The personal stories and adventures of a nerdy food lover.

Challenge alla carbonara

Earlier this week I was asked by another blogger, Jennie (check out her blog at Ohh, honey!), to post a carbonara recipe. I’ve never made carbonara before so I took this request as a personal challenge. I thought to myself that if I was going to honour this request, I better bloody do a good job of it, so I started doing a little research. But what I found was a bunch of recipes with a conflicting mash of ingredients. Not really off to a great start. That’s when I turned to my wonderful Manager at work (who just happens to follow my blog – hi!) for advice. My Manager and her husband are both Italians, so I figured either one of them would be able to help. I found out that authentic carbonara doesn’t actually have cream in it. It’s amazing how many carbonara recipes actually list cream as an ingredient. My Manager tells me that it’s the alla panna that has cream it, not carbonara. OK, so now that we’ve cleared that up, let’s get to the recipe.  By the way, this took me less than 20 minutes to cook and serve, so it’s great for when you are low on time and/or motivation. Jennie, this one is for you :). This recipe serves two people.

Challenge alla carbonara
1 tbs oil
6-8 slices of parma prosciutto, roughly chopped
½ small red onion
1 clove garlic, crushed
2 eggs
200g fettuccine
½ cup lightly packed, freshly grated Pecorino
2 tbs fresh parsley, chopped

Bring to the boil a large saucepan of water. Once the pasta is boiling add a little salt to the water and cook the fettuccine according to the packet’s instructions.

Whilst the pasta is cooking, heat the oil over medium heat. Add the prosciutto and cook, stirring occasionally, for about 5 minutes or until the prosciutto starts to crisp up. Add the onion and garlic and continue to cook until the onion is soft and translucent (this will probably take another 5 minutes).

Remove the prosciutto, onion and garlic from the pan. If there is a fair bit of fat in your saucepan, spoon some of it off until there is about 2 tablespoons left. Add about 1 tablespoon of the pasta water to the saucepan to deglaze the bottom, use a wooden spoon to scrape the caramelisation off the bottom of the saucepan.

Beat the eggs in a pouring jug or small bowl and set aside.

Once the fettuccine is almost al dente, put aside about ¼ cup of the pasta water and drain the rest. Transfer the pasta to your smaller saucepan and over medium heat; use a wooden spoon to stir the pasta so it becomes coated with the deglazed liquid. Cook for another minute until the pasta is al dente. If the pasta seems to dry, or is sticking to the bottom of the saucepan, add some of the reserved pasta water. What you want is the pasta and the bottom of the saucepan to be just wet, that way you don’t scramble the eggs when you add them.

Remove the saucepan from the heat; pour the eggs over the pasta, stirring quickly and continuously until the eggs thicken to form a sauce. This should take about a minute. You need to stir quickly and keep stirring as this will stop the eggs from scrambling.  The sauce should now be smooth and creamy. If the sauce seems really thick, stir in some more of the reserved pasta water to loosen it. When you have the desired consistency, stir in the pecorino and then the prosciutto mixture. Season to taste with salt and pepper.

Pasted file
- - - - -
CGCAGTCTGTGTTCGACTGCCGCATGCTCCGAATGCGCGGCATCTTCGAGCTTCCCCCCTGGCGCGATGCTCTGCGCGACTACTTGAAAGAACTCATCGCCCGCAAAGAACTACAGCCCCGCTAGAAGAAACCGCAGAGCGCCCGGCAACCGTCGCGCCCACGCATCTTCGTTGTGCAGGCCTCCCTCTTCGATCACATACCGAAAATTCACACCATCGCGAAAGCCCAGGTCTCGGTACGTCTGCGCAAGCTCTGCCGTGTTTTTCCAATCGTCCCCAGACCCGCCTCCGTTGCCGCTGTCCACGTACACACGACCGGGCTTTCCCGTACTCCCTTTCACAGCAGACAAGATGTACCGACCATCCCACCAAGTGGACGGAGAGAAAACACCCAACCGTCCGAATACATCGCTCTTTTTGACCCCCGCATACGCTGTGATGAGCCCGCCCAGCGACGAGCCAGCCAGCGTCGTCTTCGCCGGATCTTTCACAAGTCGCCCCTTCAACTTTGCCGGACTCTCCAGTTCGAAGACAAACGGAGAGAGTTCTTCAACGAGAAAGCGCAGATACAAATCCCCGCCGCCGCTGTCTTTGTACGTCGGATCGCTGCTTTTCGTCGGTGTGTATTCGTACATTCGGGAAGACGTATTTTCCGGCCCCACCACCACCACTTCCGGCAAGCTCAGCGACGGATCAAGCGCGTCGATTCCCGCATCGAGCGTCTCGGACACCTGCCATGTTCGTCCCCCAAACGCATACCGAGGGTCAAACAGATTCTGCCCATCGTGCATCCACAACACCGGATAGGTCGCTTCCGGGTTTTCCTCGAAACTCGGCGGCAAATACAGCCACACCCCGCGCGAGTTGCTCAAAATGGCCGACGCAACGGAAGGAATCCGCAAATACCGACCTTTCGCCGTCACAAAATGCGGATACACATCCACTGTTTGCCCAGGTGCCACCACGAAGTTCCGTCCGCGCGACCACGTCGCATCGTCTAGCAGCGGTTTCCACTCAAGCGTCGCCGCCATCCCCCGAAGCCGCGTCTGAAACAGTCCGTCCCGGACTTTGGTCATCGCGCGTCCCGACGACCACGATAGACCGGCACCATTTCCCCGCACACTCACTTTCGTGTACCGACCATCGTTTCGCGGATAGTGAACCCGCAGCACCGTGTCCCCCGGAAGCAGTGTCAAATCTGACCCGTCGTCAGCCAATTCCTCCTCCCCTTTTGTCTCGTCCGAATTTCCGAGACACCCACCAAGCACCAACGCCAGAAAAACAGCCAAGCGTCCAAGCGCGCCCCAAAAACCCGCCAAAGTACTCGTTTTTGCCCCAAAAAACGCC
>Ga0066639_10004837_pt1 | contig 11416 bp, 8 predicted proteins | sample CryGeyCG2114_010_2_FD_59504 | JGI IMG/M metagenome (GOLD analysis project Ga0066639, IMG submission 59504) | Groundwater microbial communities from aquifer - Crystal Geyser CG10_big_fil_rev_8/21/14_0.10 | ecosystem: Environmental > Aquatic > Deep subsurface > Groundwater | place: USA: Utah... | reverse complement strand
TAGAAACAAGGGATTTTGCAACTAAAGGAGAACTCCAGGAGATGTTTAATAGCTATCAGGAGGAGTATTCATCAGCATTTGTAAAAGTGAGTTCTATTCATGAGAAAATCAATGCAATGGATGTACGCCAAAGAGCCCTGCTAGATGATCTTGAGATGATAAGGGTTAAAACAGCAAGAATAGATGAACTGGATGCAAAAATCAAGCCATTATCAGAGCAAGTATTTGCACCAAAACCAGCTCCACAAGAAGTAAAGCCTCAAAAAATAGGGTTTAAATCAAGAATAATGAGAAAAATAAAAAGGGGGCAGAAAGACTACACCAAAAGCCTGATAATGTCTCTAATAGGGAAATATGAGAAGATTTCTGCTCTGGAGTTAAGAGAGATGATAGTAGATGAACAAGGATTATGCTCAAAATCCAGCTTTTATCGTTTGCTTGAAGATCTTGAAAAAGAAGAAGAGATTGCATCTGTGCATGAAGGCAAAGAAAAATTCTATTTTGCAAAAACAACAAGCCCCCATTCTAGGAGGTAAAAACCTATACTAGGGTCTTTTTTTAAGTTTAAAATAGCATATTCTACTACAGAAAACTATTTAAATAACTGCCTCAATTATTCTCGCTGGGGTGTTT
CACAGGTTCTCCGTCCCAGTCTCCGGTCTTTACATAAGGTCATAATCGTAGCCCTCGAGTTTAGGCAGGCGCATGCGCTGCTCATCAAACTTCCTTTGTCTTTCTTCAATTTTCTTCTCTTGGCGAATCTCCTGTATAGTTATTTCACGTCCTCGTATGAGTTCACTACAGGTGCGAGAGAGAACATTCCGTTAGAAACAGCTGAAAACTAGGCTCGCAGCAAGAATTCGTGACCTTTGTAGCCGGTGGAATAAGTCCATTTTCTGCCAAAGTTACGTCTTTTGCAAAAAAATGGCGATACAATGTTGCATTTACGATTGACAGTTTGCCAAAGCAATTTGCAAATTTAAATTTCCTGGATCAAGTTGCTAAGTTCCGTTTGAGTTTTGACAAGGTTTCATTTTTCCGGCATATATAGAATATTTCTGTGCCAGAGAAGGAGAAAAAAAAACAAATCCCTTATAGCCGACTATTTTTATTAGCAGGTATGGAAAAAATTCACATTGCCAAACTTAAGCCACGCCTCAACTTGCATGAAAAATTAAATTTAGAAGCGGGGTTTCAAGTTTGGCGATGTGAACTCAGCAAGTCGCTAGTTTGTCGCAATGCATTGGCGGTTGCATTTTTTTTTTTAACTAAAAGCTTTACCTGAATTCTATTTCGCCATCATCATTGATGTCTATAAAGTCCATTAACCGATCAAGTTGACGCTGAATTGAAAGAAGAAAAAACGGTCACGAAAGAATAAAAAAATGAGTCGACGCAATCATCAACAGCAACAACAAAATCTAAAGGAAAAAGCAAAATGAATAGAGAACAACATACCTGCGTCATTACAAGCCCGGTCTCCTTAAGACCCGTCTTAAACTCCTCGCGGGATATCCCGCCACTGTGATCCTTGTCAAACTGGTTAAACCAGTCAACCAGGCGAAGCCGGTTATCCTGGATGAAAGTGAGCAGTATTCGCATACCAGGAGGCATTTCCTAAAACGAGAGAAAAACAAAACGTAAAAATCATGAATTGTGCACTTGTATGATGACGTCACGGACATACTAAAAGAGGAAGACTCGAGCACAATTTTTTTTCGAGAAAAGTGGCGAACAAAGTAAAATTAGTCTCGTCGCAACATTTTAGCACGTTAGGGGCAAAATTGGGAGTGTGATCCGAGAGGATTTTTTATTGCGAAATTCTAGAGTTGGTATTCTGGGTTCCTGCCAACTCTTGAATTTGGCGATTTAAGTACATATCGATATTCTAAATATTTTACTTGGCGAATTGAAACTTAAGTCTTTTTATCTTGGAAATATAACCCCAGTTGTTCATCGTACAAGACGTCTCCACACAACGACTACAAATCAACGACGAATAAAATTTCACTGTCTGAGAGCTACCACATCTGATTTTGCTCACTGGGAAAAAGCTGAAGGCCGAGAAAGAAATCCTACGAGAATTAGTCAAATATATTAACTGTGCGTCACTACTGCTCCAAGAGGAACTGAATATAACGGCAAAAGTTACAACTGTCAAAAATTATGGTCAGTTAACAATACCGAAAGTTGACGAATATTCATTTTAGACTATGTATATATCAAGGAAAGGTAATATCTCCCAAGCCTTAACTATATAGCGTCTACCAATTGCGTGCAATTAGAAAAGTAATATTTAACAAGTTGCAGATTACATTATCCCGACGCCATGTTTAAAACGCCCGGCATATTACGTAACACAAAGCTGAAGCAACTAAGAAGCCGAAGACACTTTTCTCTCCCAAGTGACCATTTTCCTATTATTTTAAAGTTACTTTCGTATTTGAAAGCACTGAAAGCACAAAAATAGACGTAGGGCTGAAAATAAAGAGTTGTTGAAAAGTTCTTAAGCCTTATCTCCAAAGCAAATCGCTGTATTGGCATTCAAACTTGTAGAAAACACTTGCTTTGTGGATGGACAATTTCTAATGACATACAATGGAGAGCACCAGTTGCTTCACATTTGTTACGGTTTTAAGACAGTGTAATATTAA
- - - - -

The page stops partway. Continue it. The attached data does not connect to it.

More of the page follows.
Sprinkle chopped parsley over the top and serve immediately.

Note: I love how the eggs end up being a really nice creamy sauce. There isn’t really a need to add cream to this and I’m not sure why people even started adding it. I have made some amendments to the original recipe that I found online. If you would like to see the original recipe, click here.

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9 thoughts on “Challenge alla carbonara

  1. ciao! your blog is a luvFAB.

  2. My daughter asked me to make carbonara the other day. It’s a wonderful dish. Easy to make and the flavours are wonderful! 🙂

  3. Something told me to check you out when I saw your name on another blog!
    A cousin from the Italian side is coming for the Thanksgiving holiday and I just happen to have a ‘butt end’ of prosciutto that I picked up relatively cheap at my fave Italian store.I was wondering how I was going to use it.Thanks; it’s bookmarked!!
    Just a little observation…people change recipes all the time, and take lazy shortcuts.The term ‘Marinara’ sauce means “Of the sea” , as in clam sauce. The way people use it for any meatless sauce drives me nuts. Now,I see,people are often using the term ‘Napoli” sauce, which is infinitely better on my nerves. People use sugar in their tomato-based sauces; unnecessary if you simmer the sauce long enough.
    I am going to do some more scouting around your blog!

    • Thank you for stopping by my blog! I agree that there are a lot of misconceptions out there about certain dishes and it doesn’t take much these days, which was why I thought I’d get some advice from my Manager (being Italian and all) to see what the real deal is.

  4. Great that you made carbonara without cream! I hate to bring it up, but Carbonara is made with pancetta (cured pork belly) or guanciale (cured pork jowl) and not with prosciutto. Here’s my version:

    • Yeah, I don’t think cream is needed at all. I did know that the original version uses pancetta or guanciale (the recipe I linked to below does mention it), but sometimes you just have to work with what you have on hand. That’s what I love about cooking; being able to experiment 🙂

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